Wijith DeChickera notes the downside of parliamentary politics today and says some buttons need to be pushed for a more uplifting experience

Recently, a dozen MPs got stuck in a lift. Try as they may – and some cried loudly – they couldn’t get out. After some 15 minutes of infamy, the bunch of big babies was rescued. Some had advice for the speaker of the house as to how to escape a similar predicament. Others wanted the lift replaced.

And the country wags who commented on it wanted the MPs replaced. We know what it’s like to be going nowhere – slowly.

While the patience of the people wears thin, parliamentarians continue to live the life of Riley. They seem to have everything they need to lead a pleasant not too pressing existence.

All round them, there’s a struggle – from growing discord in the north to abject poverty and plantation workers unable to make ends meet (and labouring for such paltry wages that the largesse of corporate Sri Lanka, which shamelessly exports their hard day’s work at a premium, seems a pittance).

Maybe part of being an MP calls for oblivion to the cries of the people parliamentarians claim to represent. It’s easy when you’re part of a political super-class that has all the perks and privileges, and very little responsibility.

Tell your average elected representative that the exercise of power without accountability is the privilege of the oldest profession – it gets you nowhere much… except perhaps, libelled in the Hansard or blackballed by the old boy network.

Really, it’s a bit like being stuck in a lift with a bunch of malodourous MPs. We thought the nation was clambering aboard a perfectly serviceable elevator four years ago. But now we’re stuck between floors en route to the executive suite.

Part of the problem is that there are too many people on board: 225 plus one superfluous operator is one – or 225, take your pick – too many… for all the good they/he do/does. However odious, until a new constitution comes along – if and when – we’re stuck with them.

AN ANGRY PREZ Most infuriatingly, the common candidate of four years ago is proving to be the chief exasperation. Aware that his political career has fallen through the roof, he’s now trying to make as much of a nuisance of himself as possible before an ignominious exit.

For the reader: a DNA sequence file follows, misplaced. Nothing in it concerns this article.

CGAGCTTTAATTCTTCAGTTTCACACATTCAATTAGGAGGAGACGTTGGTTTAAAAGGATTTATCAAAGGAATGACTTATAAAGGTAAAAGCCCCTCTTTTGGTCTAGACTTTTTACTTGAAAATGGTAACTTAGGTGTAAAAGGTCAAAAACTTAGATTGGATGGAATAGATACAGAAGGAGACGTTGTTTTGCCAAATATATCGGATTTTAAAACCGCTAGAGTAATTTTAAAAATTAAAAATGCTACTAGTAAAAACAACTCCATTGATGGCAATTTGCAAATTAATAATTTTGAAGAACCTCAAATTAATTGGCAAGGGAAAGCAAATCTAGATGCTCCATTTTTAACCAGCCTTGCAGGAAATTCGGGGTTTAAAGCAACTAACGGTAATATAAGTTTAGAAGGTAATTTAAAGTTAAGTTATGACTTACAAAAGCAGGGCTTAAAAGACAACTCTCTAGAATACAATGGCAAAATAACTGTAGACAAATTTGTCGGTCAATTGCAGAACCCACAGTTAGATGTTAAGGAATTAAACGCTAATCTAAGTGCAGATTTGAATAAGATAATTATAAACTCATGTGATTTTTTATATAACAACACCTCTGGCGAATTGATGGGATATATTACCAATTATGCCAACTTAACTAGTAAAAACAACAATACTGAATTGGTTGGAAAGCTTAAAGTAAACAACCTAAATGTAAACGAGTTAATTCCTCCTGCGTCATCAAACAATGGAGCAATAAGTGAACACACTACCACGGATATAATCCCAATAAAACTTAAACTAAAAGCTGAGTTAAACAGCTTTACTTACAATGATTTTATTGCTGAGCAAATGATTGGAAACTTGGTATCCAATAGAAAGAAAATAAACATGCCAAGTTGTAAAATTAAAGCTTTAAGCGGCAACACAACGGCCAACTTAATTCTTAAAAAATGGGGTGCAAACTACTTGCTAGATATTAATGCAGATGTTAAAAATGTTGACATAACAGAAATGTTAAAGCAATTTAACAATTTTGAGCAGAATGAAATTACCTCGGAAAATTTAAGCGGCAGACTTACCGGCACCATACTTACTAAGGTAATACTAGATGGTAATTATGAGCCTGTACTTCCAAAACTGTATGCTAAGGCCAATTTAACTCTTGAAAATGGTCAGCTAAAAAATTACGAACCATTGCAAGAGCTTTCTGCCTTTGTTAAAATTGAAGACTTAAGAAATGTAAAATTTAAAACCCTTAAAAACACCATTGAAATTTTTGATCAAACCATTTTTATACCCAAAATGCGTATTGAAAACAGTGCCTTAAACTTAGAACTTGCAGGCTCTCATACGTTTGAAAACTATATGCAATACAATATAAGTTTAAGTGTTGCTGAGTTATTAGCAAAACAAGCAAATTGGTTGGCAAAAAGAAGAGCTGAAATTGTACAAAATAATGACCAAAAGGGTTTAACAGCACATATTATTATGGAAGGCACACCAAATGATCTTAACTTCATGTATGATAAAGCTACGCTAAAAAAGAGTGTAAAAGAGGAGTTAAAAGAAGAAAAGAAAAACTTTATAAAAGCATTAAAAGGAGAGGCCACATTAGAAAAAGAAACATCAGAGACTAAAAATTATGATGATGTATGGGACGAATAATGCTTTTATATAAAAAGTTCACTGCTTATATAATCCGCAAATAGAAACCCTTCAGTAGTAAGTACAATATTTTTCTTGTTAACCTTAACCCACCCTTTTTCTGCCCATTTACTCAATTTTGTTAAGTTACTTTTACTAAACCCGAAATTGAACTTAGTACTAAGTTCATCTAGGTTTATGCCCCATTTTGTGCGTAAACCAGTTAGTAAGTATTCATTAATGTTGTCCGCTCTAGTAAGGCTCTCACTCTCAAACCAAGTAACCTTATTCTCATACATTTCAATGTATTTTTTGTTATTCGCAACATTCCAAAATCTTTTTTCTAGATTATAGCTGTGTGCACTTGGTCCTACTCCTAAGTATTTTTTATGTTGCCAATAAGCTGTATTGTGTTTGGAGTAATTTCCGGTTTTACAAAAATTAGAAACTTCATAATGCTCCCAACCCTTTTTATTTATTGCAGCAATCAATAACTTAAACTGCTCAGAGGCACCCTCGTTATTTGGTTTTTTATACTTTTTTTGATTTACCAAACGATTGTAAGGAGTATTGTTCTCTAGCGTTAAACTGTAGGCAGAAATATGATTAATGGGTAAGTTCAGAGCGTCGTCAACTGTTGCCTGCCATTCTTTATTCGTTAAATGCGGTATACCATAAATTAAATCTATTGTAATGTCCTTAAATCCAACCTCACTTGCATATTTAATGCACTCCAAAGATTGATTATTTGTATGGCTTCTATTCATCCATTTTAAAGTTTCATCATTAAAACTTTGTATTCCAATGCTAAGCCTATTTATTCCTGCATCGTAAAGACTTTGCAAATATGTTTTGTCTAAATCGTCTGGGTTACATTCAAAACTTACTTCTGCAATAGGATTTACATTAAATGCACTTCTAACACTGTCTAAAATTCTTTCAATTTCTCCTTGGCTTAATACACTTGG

The cavalier proposal to implement the death penalty – and never mind what it could cost us in terms of image, trade concessions and aid – is a prime example of his perfidy. Carping unjustifiably about the Constitutional Council is another, reflecting pettiness at past raps on his knuckles via the judiciary.

If he’s trying to cock a snook at the UNP, he’s failing admirably. If he’s leaving for posterity the tattered rags of power corrupted small-mindedness, he’s succeeding miserably. One wishes he would leave the buttons on the elevator alone – and take the stairs.

PRIME PITCH The prime minister for his part is showing signs of desperation to jettison an inconvenient arrangement. A half-baked attempt to form a national government with a party chairing a single seat in parliament was fumblingly dropped and the idea shelved for the nonce. Let no one hold their breath and hope that the United National Party (UNP) has grown up – today, it’s as it was then: neither united (but sullenly unitary) nor national (and increasingly Olympian).

A single example of its deviousness – a staunch refusal to hold local government elections – will suffice to disabuse us of its democratic credentials.

It’s not as if we need another costly series of polls to elect another spurious lot of governors. It’s not as if the president’s insistence on a presidential poll first is anything but a desire to put a spoke in the wheel of the UNP’s wellbeing.

It’s just that from a citizen’s point of view – and let’s leave democracy aside for a moment – these trips to the polling booth are an exercise in futility for a polity grown weary of the usual suspects being recycled.

USUAL SUSPECTS The swirl of an emaciated Sri Lanka Freedom Party (SLFP) and a budding Sri Lanka Podujana Peramuna (SLPP) puffed up with pride brings an eddy of sea change into something rich and strange.

If it floats, it’s another marriage of parliamentary convenience compounded by a pragmatic need to retain the presidency and hand the premiership back to a former president. If it sinks, no one will smile – this despite the desperation of the former to come to the party and the latter to capitalise its swelling ranks.

The Janatha Vimukthi Peramuna (JVP) continues to wash everyone’s dirty linen except its own in public. The Tamil National Alliance (TNA), in the guise of transitional justice, holds us back from developing a truly trans-ethnic national identity by doing the right thing for the wrong reason. The Sri Lanka Muslim Congress (SLMC) is singularly inconsequential. The bane of communal politics is whitewashed by coalition practicalities.

So we’re stuck in the same lift! There’s no way out but to sweat it out.

But while we wait, let’s use every means possible – big biz chambers, professional associations, civil society movements, free and social media – to impress on all parties concerned that we’re not impressed by their parliamentary performance.

There are some alarm buttons we the people still have left. Let’s lift our nation state up where it belongs; not remain in the doldrums with deadbeat MPs in the house.